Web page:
Scraping tools are primarily used in making patterns on wood carving projects, mainly in furniture making and sculptures. They come in various shapes and sizes, which include round-nosed, square-nosed, right skew, and left skew. Scraping tools are sharpened on one side only and are capable of producing only one particular shape. Their handles are generally hollow to give you an easier time maintaining them.
Due to the nature of their use, scraping tools dull out very easily, requiring you to sharpen and maintain them on a regular basis if you’re using them frequently. You can use a burnisher to add the finishing touches after sharpening it to slow down the dulling process significantly. Scraping tools are not as sturdy as other types of chisels, so make sure to not apply too much pressure when sharpening them.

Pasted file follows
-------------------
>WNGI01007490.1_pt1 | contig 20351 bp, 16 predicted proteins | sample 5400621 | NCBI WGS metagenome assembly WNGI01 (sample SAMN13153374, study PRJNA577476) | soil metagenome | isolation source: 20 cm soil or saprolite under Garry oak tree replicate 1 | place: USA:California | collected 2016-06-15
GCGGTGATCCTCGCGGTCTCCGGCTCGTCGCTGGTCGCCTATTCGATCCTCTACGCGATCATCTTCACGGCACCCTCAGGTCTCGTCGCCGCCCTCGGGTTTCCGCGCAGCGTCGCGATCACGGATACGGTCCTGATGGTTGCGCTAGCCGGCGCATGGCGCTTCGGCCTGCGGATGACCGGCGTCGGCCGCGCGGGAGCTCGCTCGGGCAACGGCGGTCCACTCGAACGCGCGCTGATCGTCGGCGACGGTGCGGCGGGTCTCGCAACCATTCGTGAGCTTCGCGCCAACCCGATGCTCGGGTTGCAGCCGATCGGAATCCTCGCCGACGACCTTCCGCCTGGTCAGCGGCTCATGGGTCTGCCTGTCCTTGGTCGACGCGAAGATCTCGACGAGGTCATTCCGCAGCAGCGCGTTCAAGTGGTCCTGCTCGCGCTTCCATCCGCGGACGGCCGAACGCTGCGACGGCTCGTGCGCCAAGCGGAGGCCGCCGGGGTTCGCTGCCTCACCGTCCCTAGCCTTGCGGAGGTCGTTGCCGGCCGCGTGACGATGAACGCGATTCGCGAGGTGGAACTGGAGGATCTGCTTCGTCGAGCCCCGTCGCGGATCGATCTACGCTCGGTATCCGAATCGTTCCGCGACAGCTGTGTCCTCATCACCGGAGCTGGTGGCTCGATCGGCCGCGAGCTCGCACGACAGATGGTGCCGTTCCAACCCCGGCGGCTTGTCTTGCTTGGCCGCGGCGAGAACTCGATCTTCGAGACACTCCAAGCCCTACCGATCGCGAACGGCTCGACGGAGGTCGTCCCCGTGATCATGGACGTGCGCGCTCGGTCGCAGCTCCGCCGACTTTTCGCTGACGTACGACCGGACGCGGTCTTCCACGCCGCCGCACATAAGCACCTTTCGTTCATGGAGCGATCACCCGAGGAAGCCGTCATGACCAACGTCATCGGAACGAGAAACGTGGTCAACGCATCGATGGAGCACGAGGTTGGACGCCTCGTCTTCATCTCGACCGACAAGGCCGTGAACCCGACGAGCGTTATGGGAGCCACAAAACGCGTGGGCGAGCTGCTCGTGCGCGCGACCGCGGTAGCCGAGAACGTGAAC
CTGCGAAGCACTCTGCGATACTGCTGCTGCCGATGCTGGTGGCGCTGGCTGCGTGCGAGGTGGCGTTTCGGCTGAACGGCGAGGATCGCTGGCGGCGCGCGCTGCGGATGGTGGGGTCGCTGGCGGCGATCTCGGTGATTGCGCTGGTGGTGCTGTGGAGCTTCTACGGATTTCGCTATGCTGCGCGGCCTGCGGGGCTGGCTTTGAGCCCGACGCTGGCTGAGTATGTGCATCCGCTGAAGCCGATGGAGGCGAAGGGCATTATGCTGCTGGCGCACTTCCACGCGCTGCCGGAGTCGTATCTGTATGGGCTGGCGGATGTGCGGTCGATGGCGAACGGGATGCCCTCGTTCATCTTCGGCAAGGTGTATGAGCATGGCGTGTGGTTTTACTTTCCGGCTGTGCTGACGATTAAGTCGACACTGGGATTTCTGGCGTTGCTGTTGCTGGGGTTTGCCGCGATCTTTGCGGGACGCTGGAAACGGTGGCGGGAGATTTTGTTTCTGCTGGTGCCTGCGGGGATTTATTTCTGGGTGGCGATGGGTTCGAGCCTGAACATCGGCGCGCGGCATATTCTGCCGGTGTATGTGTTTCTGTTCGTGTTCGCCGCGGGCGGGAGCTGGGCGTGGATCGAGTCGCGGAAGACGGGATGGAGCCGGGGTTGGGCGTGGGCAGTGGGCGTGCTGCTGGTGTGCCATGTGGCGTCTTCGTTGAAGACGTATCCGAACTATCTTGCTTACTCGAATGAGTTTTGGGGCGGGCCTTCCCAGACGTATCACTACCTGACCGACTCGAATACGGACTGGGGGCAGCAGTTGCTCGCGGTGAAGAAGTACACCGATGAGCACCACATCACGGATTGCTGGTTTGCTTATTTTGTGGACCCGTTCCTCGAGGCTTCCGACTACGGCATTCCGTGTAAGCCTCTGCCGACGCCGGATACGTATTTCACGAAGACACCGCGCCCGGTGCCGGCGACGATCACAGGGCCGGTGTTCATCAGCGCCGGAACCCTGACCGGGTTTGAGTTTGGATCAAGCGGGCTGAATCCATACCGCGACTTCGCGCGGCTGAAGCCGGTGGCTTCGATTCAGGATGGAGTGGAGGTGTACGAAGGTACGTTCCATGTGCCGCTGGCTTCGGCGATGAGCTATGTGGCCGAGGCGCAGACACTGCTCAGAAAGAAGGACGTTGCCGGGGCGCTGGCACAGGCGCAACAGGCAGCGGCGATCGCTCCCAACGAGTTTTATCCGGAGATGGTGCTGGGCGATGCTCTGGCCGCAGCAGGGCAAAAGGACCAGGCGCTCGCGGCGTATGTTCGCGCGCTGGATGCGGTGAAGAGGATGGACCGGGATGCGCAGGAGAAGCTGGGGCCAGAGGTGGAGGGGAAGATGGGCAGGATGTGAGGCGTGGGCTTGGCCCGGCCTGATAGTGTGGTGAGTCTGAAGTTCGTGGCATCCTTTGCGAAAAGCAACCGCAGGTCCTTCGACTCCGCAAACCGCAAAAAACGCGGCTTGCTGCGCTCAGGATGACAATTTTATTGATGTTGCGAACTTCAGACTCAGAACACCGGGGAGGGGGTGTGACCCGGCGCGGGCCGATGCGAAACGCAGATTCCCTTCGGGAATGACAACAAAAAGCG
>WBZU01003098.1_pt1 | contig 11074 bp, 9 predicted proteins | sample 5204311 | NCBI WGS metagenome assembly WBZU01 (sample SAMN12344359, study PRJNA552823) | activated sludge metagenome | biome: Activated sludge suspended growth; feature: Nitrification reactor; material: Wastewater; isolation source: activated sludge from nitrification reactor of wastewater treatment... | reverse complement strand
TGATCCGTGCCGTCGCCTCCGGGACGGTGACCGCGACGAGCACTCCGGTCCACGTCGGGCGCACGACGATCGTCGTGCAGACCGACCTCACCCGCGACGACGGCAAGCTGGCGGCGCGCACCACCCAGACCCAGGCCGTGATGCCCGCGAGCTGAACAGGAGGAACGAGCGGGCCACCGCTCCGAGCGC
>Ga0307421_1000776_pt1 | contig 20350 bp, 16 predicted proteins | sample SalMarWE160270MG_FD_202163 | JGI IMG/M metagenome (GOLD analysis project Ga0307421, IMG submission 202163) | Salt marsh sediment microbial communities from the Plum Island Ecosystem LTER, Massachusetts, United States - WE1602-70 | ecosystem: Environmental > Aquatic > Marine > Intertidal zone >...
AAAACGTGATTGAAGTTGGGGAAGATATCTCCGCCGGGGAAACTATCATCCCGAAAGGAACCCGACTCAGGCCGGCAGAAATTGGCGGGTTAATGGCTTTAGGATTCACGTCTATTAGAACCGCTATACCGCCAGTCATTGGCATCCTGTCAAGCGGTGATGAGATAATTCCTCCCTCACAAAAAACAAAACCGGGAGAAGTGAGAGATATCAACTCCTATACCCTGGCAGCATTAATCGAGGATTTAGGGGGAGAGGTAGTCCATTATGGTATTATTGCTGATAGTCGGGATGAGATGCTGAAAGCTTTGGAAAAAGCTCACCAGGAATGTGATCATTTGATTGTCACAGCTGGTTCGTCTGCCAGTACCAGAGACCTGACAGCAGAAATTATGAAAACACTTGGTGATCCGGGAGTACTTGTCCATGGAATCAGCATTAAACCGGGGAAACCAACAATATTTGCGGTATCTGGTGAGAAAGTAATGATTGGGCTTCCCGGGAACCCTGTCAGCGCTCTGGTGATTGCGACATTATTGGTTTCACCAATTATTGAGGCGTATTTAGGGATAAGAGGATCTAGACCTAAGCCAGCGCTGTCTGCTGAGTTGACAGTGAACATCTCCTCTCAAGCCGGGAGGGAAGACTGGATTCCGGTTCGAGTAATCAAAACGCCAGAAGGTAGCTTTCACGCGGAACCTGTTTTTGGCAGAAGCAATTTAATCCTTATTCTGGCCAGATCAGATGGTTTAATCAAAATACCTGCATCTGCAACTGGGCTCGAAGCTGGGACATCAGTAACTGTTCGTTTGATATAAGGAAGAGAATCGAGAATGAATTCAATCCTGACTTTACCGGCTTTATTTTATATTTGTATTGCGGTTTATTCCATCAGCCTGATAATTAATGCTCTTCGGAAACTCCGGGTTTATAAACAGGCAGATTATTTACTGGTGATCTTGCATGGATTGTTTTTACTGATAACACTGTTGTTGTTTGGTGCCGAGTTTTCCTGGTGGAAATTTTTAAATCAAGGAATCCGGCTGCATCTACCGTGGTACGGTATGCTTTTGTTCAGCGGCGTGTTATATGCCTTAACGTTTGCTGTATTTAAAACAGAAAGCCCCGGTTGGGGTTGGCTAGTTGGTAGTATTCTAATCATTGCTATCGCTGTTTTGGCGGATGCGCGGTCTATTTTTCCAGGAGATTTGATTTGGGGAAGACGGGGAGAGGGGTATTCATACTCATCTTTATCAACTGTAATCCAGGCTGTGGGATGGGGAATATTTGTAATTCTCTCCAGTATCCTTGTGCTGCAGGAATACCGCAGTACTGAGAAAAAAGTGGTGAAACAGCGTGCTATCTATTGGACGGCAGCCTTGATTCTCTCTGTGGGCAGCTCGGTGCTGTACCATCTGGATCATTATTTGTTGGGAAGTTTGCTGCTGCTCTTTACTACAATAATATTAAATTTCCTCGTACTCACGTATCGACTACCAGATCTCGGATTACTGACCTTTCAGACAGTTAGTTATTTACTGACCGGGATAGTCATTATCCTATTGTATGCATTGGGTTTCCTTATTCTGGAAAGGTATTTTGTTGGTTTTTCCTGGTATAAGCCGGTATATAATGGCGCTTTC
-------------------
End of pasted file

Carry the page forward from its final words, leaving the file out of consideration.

If you apply too much pressure, chances are the small bits of the blade will chip off the edge,, eventually rendering it useless.
How To Prepare Logs For Woodturning
Now that you’re familiar with the tools required for woodturning and maintaining them, it’s time to learn how to prepare rough wood or logs for woodturning. The purpose of preparing logs is twofold- to prepare the wood for turning and preventing chips of wood splintering off from the body and flying off in random directions. Follow the instructions below to properly prepare logs for wood carving
1. Examining The WOod